Navigation Links
Recent Rotavirus Vaccines Safe, Study Says
Date:1/13/2012

FRIDAY, Jan. 13 (HealthDay News) -- Updated vaccines for rotavirus -- once the leading cause of gastrointestinal illness among U.S. children -- do not appear to increase the risk of potentially deadly side effects, a new study finds.

The original rotavirus vaccine was taken off the market in 1999 after it was associated with severe bowel obstruction called intussusception.

The two updated versions of the vaccine were reintroduced in 2006 and 2008, and more than 70 percent of infants in the United States have been vaccinated against rotavirus, which causes abdominal pain, severe diarrhea and vomiting.

Hospitalization is required for many infants and young children infected with rotavirus.

In this study, a team at the University of Michigan C.S. Mott Children's Hospital examined national data in order to compare intussusception rates among children younger than age 1 before and after vaccine reintroduction.

The investigators expected to find 36 intussusception-related hospitalizations per 100,000 children in 2009, but found that the rate was only 33.3 cases per 100,000. This suggests that it's very unlikely that the reintroduced vaccines led to any additional cases of intussusception, the researchers said.

The study was published online Jan. 2 in the journal Archives of Pediatrics and Adolescent Medicine.

"We always need to carefully weigh the risks and benefits of childhood vaccines. Fortunately, our results suggest that rotavirus vaccines have not increased the rate of intussusception in the U.S.," lead author Dr. Joseph Zickafoose, a pediatrician and research fellow with the Child Health Evaluation and Research Unit, said in a University of Michigan news release.

"We hope that our study provides information that will continue to reassure parents that the benefits of rotavirus vaccine outweigh the risks," he added.

More information

The U.S. Centers for Disease Control and Prevention has more about rotavirus.

-- Robert Preidt

SOURCE: University of Michigan, news release, Jan. 2, 2012


'/>"/>
Copyright©2010 ScoutNews,LLC.
All rights reserved  

Related medicine news :

1. Study suggests early ART in recently HIV-infected patients preferable to delayed treatment
2. MRI Safe With More Recent Defibrillators, Pacemakers: Study
3. Re-admission rates via emergency rooms climbing among patients who have recently been hospitalized
4. Most recent mammography recommendations confuse public
5. Inner Ear Can Store Recent Sounds, Study Finds
6. $4.37 million NCI grant accelerates recent laboratory finding in Ewings sarcoma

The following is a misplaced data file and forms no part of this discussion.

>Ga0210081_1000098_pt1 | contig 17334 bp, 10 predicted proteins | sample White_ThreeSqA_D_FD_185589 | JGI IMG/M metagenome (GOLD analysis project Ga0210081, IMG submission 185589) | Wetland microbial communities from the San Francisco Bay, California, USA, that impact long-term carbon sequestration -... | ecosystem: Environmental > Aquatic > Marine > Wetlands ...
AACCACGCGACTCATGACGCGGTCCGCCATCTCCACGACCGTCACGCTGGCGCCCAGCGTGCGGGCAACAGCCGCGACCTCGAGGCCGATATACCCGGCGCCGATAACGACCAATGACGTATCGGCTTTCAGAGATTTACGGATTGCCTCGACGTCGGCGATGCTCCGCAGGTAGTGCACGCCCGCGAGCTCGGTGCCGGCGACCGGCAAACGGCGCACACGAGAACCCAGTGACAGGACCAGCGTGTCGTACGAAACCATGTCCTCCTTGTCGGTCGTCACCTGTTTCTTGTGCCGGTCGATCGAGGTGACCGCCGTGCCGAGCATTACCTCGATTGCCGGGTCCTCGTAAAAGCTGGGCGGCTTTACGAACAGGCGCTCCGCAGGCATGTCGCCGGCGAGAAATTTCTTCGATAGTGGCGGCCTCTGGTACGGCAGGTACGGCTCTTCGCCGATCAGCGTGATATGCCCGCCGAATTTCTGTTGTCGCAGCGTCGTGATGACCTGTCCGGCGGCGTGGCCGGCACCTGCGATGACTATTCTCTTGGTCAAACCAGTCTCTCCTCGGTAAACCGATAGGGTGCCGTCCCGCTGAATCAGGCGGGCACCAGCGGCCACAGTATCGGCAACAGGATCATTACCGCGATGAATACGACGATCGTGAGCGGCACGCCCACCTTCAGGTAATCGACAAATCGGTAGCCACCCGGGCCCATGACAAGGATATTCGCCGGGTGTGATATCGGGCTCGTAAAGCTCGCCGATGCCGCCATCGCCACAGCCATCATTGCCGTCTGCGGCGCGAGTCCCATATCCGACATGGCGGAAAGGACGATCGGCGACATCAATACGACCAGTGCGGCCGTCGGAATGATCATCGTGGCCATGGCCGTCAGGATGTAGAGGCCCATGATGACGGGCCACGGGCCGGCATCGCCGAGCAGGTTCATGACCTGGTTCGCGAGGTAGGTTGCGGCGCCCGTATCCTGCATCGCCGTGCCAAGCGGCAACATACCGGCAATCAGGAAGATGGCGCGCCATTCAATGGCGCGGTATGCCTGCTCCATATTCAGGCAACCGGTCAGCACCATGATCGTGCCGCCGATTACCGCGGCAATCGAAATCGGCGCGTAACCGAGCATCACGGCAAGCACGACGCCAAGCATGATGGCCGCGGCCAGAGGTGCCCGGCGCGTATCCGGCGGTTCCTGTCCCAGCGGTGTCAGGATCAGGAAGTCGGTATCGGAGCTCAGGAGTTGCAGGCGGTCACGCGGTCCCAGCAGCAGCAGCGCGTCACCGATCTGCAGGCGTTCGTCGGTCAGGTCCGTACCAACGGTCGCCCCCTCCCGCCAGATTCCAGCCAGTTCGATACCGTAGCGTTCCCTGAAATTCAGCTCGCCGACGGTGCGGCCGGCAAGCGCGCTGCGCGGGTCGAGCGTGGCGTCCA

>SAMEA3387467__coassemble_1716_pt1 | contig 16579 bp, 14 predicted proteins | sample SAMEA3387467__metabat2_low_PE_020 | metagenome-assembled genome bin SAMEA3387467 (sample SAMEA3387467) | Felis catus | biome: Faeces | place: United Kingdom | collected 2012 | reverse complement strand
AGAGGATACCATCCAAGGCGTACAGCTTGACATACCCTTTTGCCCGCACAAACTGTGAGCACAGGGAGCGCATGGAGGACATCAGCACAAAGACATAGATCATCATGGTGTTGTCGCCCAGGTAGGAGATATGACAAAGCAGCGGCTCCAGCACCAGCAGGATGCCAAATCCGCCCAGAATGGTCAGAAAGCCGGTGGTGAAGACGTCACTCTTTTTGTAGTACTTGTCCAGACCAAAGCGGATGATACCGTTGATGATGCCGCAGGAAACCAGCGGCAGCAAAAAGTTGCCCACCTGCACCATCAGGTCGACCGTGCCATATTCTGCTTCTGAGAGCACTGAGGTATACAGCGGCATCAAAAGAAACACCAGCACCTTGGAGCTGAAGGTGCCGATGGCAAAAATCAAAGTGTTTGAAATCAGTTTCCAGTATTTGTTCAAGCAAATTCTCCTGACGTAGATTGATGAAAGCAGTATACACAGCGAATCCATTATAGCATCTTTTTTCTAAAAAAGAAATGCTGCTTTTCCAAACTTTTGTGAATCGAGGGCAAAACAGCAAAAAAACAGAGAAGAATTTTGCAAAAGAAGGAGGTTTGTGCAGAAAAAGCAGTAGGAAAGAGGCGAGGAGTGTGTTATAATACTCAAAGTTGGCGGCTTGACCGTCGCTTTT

7. Sex With Recent Smallpox Vaccine Recipient Can Lead to Illness
8. Dr. Randolph C. Robinson Recently Awarded AAOMS (American Association of Oral & Maxillofacial Surgeons) Humanitarian Award
9. Recent Study Confirms that Eating a Low Calorie Diet Can Boost Your Immune System
10. Construction Accident Lawyer Says Recent News Of Mine Disaster Holds Lessons For Construction Safety
11. Recent Book Moves Beyond Defensive Medicine, Tackles Entitlement Reform
Post Your Comments:
*Name:
*Comment:
*Email:
Related Image:
Recent Rotavirus Vaccines Safe, Study Says
(Date:4/29/2016)... ... April 30, 2016 , ... World Patent Marketing ... Up Springboard, an automotive invention that improves the storage features of a pick ... billion," says Scott Cooper, CEO and Creative Director of World Patent Marketing. "Over ...
(Date:4/29/2016)... ... April 29, 2016 , ... ... , announces the addition Onnit brand Alpha BRAIN and New Mood Daily-Stress Formula ... brain and mood optimization products to the store is just one more way ...
(Date:4/29/2016)... ... April 29, 2016 , ... The White House announced ... loans, more information about their loan terms and accounts, and more protections for ... including federal and private loans, has reached $1.3 trillion, with 43 million Americans ...
(Date:4/29/2016)... ... April 29, 2016 , ... The Wharton ... $30,000 Perlman Grand Prize of the 2016 Wharton Business Plan Competition —as ... People’s Choice Award, and the Committee Award for Most ‘Wow Factor,’ making them ...
(Date:4/29/2016)... ... April 29, 2016 , ... Dr. Robert Mondavi, one of the ... smiles. Cosmetic dentistry is a fast-growing field as more patients are discovering the many ... learn more about the options currently available to them and which ones might work ...
Breaking Medicine News(10 mins):
(Date:4/27/2016)... Oasmia Pharmaceutical AB (NASDAQ: ... new generation of drugs within human and veterinary ... Paclical/Apealea in the Phase III study that included ... cancer. These preliminary results showed non-inferiority between the ... versus Taxol in combination with carboplatin. In fact, ...
(Date:4/27/2016)... At the Sachs CEO forum ... Phase 2 clinical study of its lead drug candidate, ... implantation (CI) surgery. This large, placebo-controlled, double-blind, phase 2 ... and France . STR001 ... time of surgery. "Despite advances in cochlear implant technology, ...
(Date:4/26/2016)... April 26, 2016 US demand for ... expand 4.9 percent annually to $27.6 billion in ... facilities to decrease rates of healthcare-associated infections (HAIs) ... equipment, and services.  Although declining, the overall rate ... targeted levels set by the CDC.  Recent statistics ...
Breaking Medicine Technology: